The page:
Star Wars: The Clone Wars
"The Imperial March" has influence in short but dark moments revolving around Anakin. For example, in episode 62, "Citadel Rescue," Anakin and Captain Wilhuff Tarkin both mention during their escape their good relationship with the Supreme Chancellor Palpatine. Anakin shakes hands with Tarkin at the end of the episode, while Tarkin says he will inform the Chancellor of Anakin's good performance. During that handshake, a hint is to be heard in the music referring to "The Imperial March." Other episodes that feature the theme include "Brain Invaders" (when Anakin strangles Poggle), "Voyage of Temptation" (when Anakin kills Merrik), "Overlords" (multiple times), "Ghosts of Mortis" (multiple times), "Kidnapped" (when Obi-Wan talks with Anakin and then Ahsoka), "Deception" (multiple times) and "Friends and Enemies" (multiple times), "Crisis on Naboo" (when Anakin argues with Obi-Wan), "The Lawless" (during Darth Sidious scenes), and "The Jedi Who Knew Too Much" (multiple times). The theme is used prominently during the sixth season.
Star Wars Rebels
In "Empire Day," the episode's title referring to the Empire's anniversary, "The Imperial Anthem" arrangement of "The Imperial March," is heard during the parade. The march is also heard in "Call to Action" when Grand Moff Tarkin arrives on Lothal, in the final scene of "Fire Across the Galaxy" when Darth Vader arrives on Lothal, and in multiple scenes in "The Siege of Lothal."
Uses outside Star Wars
- In January 2003, during Super Bowl XXXVII, ABC Sports took to using "The Imperial March" as a leitmotif for the Oakland Raiders.
- In 2012, Volkswagen released a commercial for Super Bowl XLVI, featuring several dogs barking to the tune of "The Imperial March."
- Shortly before the Scottish independence referendum, a pro-independence campaigner rode a rickshaw alongside a group of anti-independence Labour party politicians, who had travelled by train from London to Glasgow for a highly publicized visit, as they paraded through the center of the city, playing the Imperial March and announcing to Glaswegians: "Your Imperial Masters have arrived. Bow down before your Imperial Masters!"
- The main part of the song can be heard during Asterix & Obelix: Mission Cleopatra.
- Protesters in US and Europe have played The Imperial March in coincidence with interventions by the police to cast it as belonging to the dark side.
Inspiration and influences
"The Imperial March" took inspiration and stylistic influences from Chopin's Marche funèbre and English composer Gustav Holst's Opus 32, The Planets, and Grande marche de medjidie,ottoman anthem by August Ritter Von Adelburg. written between 1914 and 1916. Certain presentations of it throughout the scores are reminiscent in harmonic progression, orchestration, and some melodic constructs of the Swan's theme from Pyotr Ilyich Tchaikovsky's ballet Swan Lake.
- Larsen & Irons (2007), p.171.
- Michael Matessino, booklet for original soundtrack recording for Empire Strikes Back, Special Edition, page 17. RCA ASIN B000003G8G. "The Imperial March (Darth Vader's Theme) is the now famous signature theme for Darth Vader."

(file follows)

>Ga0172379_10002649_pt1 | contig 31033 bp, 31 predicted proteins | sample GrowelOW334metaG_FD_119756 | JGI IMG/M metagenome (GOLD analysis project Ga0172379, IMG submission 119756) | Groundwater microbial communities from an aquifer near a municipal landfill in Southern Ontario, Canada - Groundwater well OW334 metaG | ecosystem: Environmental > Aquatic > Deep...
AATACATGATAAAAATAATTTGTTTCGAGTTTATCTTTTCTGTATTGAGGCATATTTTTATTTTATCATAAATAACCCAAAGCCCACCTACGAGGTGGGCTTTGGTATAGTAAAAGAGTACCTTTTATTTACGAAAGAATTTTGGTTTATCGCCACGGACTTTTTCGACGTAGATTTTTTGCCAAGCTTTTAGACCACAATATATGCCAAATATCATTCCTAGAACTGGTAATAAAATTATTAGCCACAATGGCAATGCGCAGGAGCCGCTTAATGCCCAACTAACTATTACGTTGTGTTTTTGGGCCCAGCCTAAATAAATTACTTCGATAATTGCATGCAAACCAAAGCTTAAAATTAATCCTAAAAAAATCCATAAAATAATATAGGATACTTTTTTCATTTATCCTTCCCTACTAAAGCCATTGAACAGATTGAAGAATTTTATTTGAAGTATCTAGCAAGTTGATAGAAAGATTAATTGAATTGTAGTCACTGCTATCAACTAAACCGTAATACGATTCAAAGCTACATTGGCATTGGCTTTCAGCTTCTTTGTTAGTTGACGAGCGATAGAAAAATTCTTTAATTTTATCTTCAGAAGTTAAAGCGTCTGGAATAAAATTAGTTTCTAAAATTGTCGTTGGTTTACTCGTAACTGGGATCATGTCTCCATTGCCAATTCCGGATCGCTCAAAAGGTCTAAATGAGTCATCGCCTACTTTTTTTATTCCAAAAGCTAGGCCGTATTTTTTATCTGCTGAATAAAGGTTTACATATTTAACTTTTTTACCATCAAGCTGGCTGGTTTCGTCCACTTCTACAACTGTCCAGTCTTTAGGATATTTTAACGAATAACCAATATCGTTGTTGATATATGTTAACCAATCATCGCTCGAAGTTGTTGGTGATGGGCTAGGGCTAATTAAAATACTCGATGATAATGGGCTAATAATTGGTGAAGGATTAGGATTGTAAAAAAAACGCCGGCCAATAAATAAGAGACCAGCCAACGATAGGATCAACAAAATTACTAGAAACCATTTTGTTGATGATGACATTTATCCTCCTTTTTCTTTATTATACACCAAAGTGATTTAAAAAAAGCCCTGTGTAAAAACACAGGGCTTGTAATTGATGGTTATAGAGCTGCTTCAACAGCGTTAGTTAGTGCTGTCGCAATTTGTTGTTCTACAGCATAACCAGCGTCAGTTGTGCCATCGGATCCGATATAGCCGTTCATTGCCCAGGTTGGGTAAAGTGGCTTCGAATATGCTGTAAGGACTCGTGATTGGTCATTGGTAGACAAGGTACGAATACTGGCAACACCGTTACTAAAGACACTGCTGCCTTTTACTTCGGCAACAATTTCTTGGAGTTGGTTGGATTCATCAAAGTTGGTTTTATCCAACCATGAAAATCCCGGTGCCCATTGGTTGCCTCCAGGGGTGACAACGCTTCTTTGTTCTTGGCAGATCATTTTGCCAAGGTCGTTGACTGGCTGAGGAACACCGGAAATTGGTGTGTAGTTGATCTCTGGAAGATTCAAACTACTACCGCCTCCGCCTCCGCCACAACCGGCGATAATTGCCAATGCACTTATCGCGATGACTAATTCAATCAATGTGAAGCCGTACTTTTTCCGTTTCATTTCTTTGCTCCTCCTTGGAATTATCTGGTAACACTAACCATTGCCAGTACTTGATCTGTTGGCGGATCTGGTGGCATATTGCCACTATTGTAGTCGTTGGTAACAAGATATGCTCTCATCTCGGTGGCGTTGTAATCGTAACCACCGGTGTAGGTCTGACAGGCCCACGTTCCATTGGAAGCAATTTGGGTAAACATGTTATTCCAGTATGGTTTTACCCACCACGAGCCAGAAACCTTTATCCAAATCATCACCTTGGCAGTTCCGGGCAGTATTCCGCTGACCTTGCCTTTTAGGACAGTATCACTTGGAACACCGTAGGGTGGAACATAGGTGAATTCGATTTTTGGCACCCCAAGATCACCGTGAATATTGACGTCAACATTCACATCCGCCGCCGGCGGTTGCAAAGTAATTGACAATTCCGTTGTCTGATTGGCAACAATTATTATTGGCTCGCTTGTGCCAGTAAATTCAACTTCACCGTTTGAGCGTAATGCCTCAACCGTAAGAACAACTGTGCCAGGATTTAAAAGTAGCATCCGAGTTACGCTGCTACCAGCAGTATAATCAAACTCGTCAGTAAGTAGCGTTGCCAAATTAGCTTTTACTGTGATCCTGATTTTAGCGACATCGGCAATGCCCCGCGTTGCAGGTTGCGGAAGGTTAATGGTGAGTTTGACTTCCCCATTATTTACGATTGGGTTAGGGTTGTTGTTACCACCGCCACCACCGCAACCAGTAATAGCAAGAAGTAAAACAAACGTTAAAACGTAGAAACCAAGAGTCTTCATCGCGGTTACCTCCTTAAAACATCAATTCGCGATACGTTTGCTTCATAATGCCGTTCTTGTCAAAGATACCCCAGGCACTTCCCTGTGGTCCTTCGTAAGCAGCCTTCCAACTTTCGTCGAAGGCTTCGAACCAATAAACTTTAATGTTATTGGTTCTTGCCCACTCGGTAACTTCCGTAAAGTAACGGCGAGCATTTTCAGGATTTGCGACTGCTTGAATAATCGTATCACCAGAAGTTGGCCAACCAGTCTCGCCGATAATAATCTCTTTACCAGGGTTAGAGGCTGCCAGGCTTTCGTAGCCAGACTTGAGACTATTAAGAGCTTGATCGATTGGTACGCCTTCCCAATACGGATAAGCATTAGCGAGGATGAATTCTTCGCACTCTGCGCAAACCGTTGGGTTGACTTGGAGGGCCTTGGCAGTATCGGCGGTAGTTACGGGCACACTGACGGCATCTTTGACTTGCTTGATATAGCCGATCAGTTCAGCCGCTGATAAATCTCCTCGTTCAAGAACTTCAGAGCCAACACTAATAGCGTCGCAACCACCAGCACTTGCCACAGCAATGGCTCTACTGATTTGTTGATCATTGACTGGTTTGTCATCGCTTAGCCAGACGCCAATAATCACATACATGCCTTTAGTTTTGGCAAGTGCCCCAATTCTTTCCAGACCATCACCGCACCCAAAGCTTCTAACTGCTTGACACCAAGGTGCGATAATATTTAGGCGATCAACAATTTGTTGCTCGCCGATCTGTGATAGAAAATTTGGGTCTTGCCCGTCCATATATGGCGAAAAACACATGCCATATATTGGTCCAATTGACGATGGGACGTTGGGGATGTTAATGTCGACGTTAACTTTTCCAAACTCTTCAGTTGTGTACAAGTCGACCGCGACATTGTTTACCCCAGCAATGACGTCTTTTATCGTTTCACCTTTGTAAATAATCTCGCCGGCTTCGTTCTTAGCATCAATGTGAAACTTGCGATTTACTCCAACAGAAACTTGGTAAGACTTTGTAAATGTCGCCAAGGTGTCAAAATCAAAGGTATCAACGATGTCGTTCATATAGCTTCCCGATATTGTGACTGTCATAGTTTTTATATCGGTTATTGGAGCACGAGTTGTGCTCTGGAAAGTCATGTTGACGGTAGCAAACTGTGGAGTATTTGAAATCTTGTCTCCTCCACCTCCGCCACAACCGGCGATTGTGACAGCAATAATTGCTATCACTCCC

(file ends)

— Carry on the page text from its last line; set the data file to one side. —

- Michael Matessino, booklet for original soundtrack recording for Empire Strikes Back, Special Edition, page 6. RCA ASIN B000003G8G.
- Irena Paulus, "Williams versus Wagner or an Attempt at Linking Musical Epics" International Review of the Aesthetics and Sociology of Music 31 2 (2000): 153. "John Williams used leitmotifs in the genuine sense of the word. He has come very close to the practice of Wagner in the various procedures in which he varies and transforms his themes, and in using the idea of the thematic image (the arch-theme that is the unifying element of the musical material). However, the similarity of Williams's and Wagner's leitmotifs is greatest in the area of kinship of themes (a series of new themes or motifs derive from a single motif or theme) on the basis of which both of them create a web of mutually related leitmotifs. The closeness of the procedures of the two can also be found in the area of melody, rhythm, form, harmony, instrumentation, and even in the domain of the ratio of the old and the new in their music. The ultimate objective of Richard Wagner was to create the music drama, music for the stage based on the old roots of opera, in which all the musical elements were subordinated to the drama. The ultimate aim of John Williams was to take part in the creation of a film in which his music would serve to define the film's substance and help all the other elements of it to function property."
- Urbanski, Heather (2007). Plagues, Apocalypses and Bug-Eyed Monsters: How Speculative Fiction Shapes Our Nightmares. New York: McFarland. pp. 132–133.
- "Volkswagen's 'The Bark Side': Dogs Bark The 'Star Wars' Imperial March For Super Bowl Commercial (VIDEO)". The Huffington Post. January 19, 2012. Retrieved January 11, 2016.
- Nsubuga, Jimmy (September 12, 2014). "Pro-independence rickshaw rider taunts Labour Party members with Star Wars' Imperial March down Glasgow high street". Metro UK. Retrieved July 8, 2017.
- Bland, Archie (September 13, 2014). "Scottish independence vote: Cameron's Scottish roots won't help the 'No' brigade". Independent. Retrieved July 8, 2017.
- "Labour MPs Blasted With Imperial Death March in Glasgow". uk.news.yahoo.com. Yahoo News Network. September 12, 2014. Archived from the original on October 27, 2014.
- "Eight Examples of Popular Culture Used to Symbolise ProtestConducttr". blog.conducttr.com. Retrieved 2021-08-24.
- Hendler, Micah. "Portland Protestors Play Star Wars "Imperial March" While Being Tear Gassed By Federal Agents". Forbes. Retrieved 2021-08-24.
- Shobe, Michael. and Kim Nowack. "The Classical Music Influences Inside John Williams' 'Star Wars' Score," WQXR (Dec 17, 2015).